Can’t we just skip ahead to the end of this U.N. climate conference already?
I wonder whether more Americans know what Qatar is or know that the U.N. has an annual convening to discuss climate change. Neither has much of an impact on our lives.
And so it is with trepidation that I bother to relay that the aforementioned U.N. gathering is just getting underway in Doha, Qatar — a whole entirely equivalent to the sum of its parts. Here is an AP article about the meeting; here is one from the International Herald Tribune. The basic theme so far has been hope that the U.S. will actually step into a leadership role following Sandy and the reelection of Obama. If you’re wondering how likely that is, you can see this thing I wrote last week or you can note that the U.S. is already defending how much progress it has made. Which it has, but that’s like saying that when I jump up in the air, I’m making progress toward a moon landing.
There’s a bit of excitement to report. On day one (today), there is already a dispute over whether or not developed countries upheld a commitment to provide $30 billion in assistance to developing countries to aid climate change efforts. From Bloomberg:
The question over how much finance was provided under the “fast-start” program has the potential to undermine trust between donor and recipient nations during two weeks of United Nations talks on a treaty to curb global warming. Aid is the linchpin of the talks starting today in Doha after industrial nations pledged in 2009 to channel $100 billion a year for climate projects by 2020. …
The European Union, U.S., Japan and other developed nations paid out $23.6 billion of assistance to poorer countries during the three years through 2012, falling short of the $30 billion promised in 2009, the London-based International Institute for Environment and Development said today. An estimate today from the World Resources Institute in Washington put the total paid at almost $34 billion.
Here’s how ridiculous this squabble is. Earlier today (as I mentioned), the New York City mayor’s office announced that it expected the economic damage from Sandy to total some $19 billion. Independently calculated damage to the city’s transit system, meanwhile, nears $5 billion. The cost to the state on the whole could top $42 billion. That’s $12 billion more than the entire amount of money being grudgingly supplied (maybe) to countries that will be disproportionately affected by climate change, just to clean up a climate-change-worsened mess in one state.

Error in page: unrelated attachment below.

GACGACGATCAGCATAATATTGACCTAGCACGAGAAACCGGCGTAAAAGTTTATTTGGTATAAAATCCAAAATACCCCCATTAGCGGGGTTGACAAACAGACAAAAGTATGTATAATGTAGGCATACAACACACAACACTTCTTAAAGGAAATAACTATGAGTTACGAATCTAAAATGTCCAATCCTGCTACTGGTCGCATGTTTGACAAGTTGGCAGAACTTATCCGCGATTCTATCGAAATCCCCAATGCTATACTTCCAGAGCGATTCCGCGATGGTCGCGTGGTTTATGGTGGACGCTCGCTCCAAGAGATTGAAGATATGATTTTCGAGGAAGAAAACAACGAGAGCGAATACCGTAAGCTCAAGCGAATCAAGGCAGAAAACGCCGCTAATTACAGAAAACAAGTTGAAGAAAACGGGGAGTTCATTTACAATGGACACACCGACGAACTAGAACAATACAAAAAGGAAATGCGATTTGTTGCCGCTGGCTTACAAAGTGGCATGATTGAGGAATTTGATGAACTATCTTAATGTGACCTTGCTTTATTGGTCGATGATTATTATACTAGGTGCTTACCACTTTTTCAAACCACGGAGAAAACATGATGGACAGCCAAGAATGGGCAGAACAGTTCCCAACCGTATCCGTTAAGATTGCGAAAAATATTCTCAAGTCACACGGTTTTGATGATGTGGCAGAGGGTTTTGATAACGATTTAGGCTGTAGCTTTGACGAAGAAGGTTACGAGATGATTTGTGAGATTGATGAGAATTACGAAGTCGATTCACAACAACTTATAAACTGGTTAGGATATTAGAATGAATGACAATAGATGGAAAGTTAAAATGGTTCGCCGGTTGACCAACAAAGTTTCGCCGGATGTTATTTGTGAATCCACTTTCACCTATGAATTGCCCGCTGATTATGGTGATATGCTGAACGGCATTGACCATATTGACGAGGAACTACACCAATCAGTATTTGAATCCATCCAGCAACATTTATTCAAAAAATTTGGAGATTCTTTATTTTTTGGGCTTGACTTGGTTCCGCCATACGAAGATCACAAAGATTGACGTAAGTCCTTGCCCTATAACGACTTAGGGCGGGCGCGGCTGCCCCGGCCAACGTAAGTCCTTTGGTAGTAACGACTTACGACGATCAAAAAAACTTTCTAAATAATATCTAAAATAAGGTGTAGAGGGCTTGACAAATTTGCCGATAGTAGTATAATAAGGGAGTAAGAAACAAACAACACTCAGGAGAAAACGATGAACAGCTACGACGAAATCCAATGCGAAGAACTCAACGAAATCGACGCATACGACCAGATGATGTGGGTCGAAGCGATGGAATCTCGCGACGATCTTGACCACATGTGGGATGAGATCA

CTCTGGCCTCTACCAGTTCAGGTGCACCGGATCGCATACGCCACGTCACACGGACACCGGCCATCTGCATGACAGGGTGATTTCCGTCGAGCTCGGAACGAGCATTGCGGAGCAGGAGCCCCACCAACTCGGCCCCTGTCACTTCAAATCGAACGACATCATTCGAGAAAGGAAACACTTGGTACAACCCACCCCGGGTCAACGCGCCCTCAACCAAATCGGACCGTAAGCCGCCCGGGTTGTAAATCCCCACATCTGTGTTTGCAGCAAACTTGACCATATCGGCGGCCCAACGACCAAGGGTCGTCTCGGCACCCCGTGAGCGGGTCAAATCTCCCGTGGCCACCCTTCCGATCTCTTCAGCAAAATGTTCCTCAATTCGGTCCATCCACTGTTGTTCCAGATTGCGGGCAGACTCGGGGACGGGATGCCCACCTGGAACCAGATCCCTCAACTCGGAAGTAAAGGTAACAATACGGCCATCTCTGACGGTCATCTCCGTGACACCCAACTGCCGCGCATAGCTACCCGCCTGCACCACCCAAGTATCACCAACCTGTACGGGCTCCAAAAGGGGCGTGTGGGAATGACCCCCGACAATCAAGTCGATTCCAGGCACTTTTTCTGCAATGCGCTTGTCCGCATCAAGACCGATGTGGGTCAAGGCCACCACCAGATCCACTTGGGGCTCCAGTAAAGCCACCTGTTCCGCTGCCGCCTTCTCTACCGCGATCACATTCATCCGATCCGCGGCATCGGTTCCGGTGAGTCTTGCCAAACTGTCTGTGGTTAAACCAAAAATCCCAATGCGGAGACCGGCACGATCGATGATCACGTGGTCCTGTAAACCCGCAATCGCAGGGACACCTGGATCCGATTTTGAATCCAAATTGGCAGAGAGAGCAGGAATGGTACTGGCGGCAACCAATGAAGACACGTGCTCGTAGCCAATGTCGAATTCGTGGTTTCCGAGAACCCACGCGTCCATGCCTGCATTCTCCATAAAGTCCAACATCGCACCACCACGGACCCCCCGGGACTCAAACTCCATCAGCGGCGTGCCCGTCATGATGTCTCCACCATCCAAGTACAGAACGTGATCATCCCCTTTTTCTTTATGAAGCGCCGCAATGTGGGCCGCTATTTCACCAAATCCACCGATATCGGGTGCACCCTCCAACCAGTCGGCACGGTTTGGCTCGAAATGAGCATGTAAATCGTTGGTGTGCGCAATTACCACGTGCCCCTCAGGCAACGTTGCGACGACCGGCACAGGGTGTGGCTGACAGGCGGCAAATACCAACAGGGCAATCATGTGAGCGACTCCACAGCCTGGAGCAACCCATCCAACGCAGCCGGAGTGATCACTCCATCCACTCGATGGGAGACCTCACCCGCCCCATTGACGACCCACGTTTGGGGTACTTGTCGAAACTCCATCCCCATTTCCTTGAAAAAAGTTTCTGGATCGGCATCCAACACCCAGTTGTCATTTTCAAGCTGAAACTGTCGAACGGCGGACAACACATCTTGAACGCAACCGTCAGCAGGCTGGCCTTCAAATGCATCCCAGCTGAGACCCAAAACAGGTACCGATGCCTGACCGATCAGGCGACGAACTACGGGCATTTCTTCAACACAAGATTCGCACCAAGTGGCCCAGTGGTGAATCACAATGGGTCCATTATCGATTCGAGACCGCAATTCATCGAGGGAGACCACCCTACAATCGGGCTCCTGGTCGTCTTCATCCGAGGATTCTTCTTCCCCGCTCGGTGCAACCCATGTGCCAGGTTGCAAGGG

Similar financial obligations are part of the reason that developed countries (a term one should use with all due sense of irony) are reluctant to participate in the U.N. gathering. As difficult as it is to get those countries (primarily the United States) to deal with their own pollution, it’s that much harder to get them to contribute to less-wealthy countries — despite the obvious correlation between the growth of wealth and decades of greenhouse gas emissions.
So, anyway, for the next two weeks various representatives of various countries will meet in Qatar and discuss how to curb emissions that The Economist today noted are already 11 percent higher than the best-case scenario for 2020. I’ll just fast-forward to the end for you, quoting an article that might as well be written today to save everyone some time.
After two weeks of fraught negotiations, participants in the United Nations’ Convention on Climate Change arrived at a last-minute agreement on a plan to curb carbon dioxide emissions. While not binding and not approaching the level of cuts suggested by the expiring Kyoto Protocol, attendees seemed confident that the agreement provided a strong framework for next year’s negotiations.
“We’re pleased with the agreement discussed,” said some dude representing the United States. Despite the lack of any actual controls on his country’s pollution, “the United States is strongly committed to international action to slow global warming, and we feel confident that this is a great step forward.” The official then jumped in the air and asked to be identified in this article as an astronaut.
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